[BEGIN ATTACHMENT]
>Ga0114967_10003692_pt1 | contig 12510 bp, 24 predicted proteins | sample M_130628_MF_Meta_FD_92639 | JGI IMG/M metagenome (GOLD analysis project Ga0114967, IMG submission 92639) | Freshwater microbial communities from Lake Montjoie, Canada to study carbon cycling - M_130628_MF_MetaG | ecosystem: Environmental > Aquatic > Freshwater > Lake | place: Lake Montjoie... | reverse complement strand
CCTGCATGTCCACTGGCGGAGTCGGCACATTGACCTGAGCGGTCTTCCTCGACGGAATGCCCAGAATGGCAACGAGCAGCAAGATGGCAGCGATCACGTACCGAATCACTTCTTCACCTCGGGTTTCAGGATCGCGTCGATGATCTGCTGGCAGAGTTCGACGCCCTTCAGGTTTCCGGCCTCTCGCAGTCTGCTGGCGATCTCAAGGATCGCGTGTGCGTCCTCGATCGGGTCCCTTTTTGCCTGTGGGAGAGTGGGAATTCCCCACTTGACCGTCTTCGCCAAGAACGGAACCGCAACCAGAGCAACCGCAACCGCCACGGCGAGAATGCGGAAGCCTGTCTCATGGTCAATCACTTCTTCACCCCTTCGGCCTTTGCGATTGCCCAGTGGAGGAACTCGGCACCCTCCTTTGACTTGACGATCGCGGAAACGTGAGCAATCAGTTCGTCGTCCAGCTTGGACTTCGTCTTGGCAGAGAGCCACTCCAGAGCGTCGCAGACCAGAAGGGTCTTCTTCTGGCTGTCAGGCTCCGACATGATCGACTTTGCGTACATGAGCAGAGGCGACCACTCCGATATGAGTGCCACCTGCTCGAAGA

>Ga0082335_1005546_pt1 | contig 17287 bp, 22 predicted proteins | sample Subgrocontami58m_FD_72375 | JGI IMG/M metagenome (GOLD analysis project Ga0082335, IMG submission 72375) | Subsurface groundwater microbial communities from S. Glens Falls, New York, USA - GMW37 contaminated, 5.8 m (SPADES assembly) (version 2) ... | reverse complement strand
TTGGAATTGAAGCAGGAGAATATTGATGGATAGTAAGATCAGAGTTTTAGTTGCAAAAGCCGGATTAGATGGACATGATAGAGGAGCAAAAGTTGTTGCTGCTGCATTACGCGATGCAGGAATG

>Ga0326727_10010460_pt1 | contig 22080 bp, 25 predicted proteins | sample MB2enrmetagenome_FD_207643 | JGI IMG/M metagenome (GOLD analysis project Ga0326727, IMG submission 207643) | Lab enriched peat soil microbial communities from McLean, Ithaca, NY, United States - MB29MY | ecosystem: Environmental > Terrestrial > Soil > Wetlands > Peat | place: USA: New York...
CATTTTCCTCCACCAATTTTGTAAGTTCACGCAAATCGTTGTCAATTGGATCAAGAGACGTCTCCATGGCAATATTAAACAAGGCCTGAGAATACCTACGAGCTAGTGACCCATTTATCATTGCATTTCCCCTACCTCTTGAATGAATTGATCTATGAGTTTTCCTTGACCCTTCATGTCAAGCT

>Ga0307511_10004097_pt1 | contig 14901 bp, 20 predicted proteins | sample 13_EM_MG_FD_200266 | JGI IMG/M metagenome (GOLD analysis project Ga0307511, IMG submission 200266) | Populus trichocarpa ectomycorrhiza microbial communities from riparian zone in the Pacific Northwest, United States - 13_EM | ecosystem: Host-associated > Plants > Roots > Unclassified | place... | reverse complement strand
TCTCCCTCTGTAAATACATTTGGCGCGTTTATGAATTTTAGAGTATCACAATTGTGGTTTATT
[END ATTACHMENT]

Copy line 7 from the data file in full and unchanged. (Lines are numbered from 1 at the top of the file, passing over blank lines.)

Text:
>Ga0307511_10004097_pt1 | contig 14901 bp, 20 predicted proteins | sample 13_EM_MG_FD_200266 | JGI IMG/M metagenome (GOLD analysis project Ga0307511, IMG submission 200266) | Populus trichocarpa ectomycorrhiza microbial communities from riparian zone in the Pacific Northwest, United States - 13_EM | ecosystem: Host-associated > Plants > Roots > Unclassified | place... | reverse complement strand